Neglect, Abuse Seen in 90,000 Infants

ATLANTA (AP) -- About 1 in 50 infants in the U.S. have been neglected or abused, according to the first national study of the problem in that age group. Nearly a third of the victims were one week old or younger when the maltreatment was reported, government researchers said Thursday. The study focused on children younger than 1.

Most of these cases involved neglect, not physical abuse. In the case of the newborns, experts said the data suggests drug abuse by the mother may have been the cause for reports of neglect, but they couldn't be certain.

Maternal drug abuse is often discovered through blood tests while newborns are still in the hospital, CDC researchers and others said.

"That is the story here," said Dr. Howard Dubowitz, a professor of pediatrics at the University of Maryland School of Medicine.

The researchers counted more than 91,000 infant victims of abuse and neglect during the study period Oct. 1, 2005 to Sept. 30, 2006. About 30,000 of those cases were newborns aged one week or younger.

The information came from a national database of cases verified by protective services agencies in 45 states, the District of Columbia and Puerto Rico.

Other studies have looked at national child abuse and neglect cases, but this is believed to be the first to focus on infants, said study co-author Rebecca Leeb, of the Centers for Disease Control and Prevention.

The results mirror what a study in Canada found, said Leeb, a CDC epidemiologist.

"We certainly were distressed" by the study's results, said Ileana Arias, director of the CDC's National Center for Injury Prevention and Control.

"It's a picture you don't want to imagine - that this number of infants is being mistreated," Arias added.

Only about 13 percent of the newborn cases were counted as physical abuse, meaning the large majority involved neglect. Federal officials define neglect as a failure to meet a child's basic needs, including housing, clothing, feeding and access to medical care.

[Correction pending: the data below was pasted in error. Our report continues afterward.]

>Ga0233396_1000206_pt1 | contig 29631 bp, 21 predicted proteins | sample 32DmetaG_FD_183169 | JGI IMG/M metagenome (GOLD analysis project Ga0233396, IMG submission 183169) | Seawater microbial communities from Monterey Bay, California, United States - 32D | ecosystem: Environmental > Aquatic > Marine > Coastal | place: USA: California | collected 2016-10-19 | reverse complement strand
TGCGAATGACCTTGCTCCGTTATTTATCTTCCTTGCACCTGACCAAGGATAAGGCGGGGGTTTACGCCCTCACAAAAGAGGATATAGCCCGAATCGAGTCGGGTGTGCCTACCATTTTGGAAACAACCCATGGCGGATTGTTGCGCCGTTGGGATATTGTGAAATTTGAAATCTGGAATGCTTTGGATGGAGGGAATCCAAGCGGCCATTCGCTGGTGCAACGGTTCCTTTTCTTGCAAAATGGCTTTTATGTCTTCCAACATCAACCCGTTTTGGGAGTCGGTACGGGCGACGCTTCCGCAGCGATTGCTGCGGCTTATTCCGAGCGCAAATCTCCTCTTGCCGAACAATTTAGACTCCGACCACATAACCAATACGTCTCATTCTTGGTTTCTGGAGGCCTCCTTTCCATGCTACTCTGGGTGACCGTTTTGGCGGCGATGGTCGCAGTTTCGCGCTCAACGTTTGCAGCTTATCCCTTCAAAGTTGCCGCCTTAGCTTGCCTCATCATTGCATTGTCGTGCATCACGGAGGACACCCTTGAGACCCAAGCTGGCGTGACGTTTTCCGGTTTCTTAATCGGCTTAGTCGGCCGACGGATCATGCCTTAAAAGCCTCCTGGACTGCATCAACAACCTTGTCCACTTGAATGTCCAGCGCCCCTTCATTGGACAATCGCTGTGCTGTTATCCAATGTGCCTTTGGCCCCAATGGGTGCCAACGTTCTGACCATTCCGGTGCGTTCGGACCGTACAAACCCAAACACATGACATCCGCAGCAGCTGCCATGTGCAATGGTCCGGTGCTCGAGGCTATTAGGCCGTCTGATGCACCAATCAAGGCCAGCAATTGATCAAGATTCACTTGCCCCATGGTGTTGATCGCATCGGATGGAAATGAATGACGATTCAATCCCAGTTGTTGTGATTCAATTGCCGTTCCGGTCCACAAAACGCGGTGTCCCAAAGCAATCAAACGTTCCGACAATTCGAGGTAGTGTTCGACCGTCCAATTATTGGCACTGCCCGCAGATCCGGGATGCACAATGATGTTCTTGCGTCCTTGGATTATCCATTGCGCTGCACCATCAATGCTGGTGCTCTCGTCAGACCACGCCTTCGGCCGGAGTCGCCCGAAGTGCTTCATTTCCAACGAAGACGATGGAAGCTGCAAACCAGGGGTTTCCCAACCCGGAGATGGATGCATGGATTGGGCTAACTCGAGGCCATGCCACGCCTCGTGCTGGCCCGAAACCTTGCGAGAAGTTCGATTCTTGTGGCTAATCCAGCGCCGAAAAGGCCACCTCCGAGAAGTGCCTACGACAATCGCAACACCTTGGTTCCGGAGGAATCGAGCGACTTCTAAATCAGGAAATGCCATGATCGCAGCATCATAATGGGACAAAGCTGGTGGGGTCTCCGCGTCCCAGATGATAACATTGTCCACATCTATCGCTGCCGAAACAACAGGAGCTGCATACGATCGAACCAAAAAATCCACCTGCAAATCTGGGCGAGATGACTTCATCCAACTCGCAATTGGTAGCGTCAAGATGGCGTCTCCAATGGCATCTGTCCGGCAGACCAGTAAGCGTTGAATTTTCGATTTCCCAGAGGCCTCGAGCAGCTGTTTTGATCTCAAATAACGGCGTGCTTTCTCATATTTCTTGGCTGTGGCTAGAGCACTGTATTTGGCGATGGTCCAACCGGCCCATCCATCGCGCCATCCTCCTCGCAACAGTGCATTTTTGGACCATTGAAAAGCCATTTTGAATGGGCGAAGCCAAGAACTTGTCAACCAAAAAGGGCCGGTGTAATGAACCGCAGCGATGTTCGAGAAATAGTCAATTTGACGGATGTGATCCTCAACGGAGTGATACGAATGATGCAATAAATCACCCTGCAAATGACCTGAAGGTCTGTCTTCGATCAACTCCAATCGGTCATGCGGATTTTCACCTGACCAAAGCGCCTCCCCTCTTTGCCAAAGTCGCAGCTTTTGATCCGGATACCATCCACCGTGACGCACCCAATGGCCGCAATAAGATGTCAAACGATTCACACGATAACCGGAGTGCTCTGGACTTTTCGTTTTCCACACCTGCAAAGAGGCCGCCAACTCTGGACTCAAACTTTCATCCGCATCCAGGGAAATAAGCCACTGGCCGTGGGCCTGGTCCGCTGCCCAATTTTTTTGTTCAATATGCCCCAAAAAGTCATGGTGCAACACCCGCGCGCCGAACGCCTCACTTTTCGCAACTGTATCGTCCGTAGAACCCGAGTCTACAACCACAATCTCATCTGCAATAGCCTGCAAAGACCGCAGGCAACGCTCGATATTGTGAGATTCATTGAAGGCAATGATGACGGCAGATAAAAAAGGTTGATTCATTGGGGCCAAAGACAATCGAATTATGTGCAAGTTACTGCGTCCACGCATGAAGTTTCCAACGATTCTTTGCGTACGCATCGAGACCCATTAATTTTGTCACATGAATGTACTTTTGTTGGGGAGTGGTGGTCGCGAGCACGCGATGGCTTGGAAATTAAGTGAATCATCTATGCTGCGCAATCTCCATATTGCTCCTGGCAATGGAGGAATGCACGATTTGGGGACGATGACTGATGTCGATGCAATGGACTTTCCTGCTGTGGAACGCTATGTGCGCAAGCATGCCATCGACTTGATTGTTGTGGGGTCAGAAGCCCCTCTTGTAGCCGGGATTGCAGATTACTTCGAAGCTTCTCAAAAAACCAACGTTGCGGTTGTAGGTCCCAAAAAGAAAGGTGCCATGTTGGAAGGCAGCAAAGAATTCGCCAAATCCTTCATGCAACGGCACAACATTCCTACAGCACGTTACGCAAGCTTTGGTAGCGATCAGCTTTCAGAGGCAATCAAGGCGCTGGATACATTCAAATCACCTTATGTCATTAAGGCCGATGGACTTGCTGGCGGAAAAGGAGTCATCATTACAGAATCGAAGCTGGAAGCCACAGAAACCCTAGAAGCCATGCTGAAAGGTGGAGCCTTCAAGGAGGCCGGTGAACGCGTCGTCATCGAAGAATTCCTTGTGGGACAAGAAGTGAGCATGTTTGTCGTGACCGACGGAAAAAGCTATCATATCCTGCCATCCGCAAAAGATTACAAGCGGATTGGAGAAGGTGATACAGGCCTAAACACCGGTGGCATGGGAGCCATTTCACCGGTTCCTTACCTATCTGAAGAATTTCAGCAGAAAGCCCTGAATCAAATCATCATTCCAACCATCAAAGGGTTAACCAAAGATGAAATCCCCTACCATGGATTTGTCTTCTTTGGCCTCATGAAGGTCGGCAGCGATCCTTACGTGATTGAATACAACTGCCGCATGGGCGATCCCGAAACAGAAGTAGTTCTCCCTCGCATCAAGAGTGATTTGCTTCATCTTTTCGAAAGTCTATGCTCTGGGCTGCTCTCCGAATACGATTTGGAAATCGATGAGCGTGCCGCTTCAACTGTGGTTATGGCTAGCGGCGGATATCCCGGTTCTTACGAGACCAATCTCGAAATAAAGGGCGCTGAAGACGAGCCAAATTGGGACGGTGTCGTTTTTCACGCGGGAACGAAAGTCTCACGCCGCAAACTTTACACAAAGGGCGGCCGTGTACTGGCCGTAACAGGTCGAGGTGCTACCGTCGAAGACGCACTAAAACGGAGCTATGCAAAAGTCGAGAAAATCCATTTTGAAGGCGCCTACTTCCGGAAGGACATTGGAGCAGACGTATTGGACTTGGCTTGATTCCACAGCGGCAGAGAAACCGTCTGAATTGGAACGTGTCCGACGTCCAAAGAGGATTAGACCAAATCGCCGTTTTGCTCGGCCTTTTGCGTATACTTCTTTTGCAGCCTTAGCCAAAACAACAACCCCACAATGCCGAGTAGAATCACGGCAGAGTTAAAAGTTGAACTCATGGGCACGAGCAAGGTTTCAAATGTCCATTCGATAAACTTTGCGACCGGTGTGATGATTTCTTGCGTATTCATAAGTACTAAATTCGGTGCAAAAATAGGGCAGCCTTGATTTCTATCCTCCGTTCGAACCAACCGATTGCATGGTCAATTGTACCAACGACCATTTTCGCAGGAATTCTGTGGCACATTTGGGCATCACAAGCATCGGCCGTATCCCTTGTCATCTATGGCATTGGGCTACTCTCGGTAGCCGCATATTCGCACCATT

The counted cases did not include new parents stumbling their way through breast-feeding or making other rookie mistakes.

"Things like abandonment and newborn drug addiction would qualify as neglect, not things like parents learning how to be parents," Leeb said.

Medical professionals identified about 65 percent of the maltreated newborns to protective services staff. The others came from law enforcement, relatives, friends, neighbors and from protective services staff.

The neglect cases include situations in which medical professionals conclude that a child got sick or didn't correctly develop because parents didn't get recommended medical care. Those cases were not necessarily life-threatening, noted David Finkelhor, who directs the Crimes against Children Research Center at the University of New Hampshire.

Finkelhor said the cases might in part reflect families who don't have adequate health insurance. The study's authors said they don't have information to verify that theory.

Both Finkelhor and Dubowitz have worked with the same database the researchers used. But Dubowitz pointed to data showing that most of the neglect cases in newborns were reported in the first two days of life.

That is a time when results from blood tests of mother and child come back and are often shared with protective services. Such tests would indicate whether the mother was abusing drugs.

However, Dubowitz said data on potential explanations behind neglect cases is skimpy, so it is difficult to draw conclusions.

But more prenatal care and drug treatment services would seem like a wise way to address the problem, he added.

The study didn't include data on fatal abuse and neglect. But federal officials said about 500 infants under age 1 died of abuse or neglect during the study period.

The CDC collaborated on the study with the federal Administration for Children and Families. The research was published in the CDC's Morbidity and Mortality Weekly Report.


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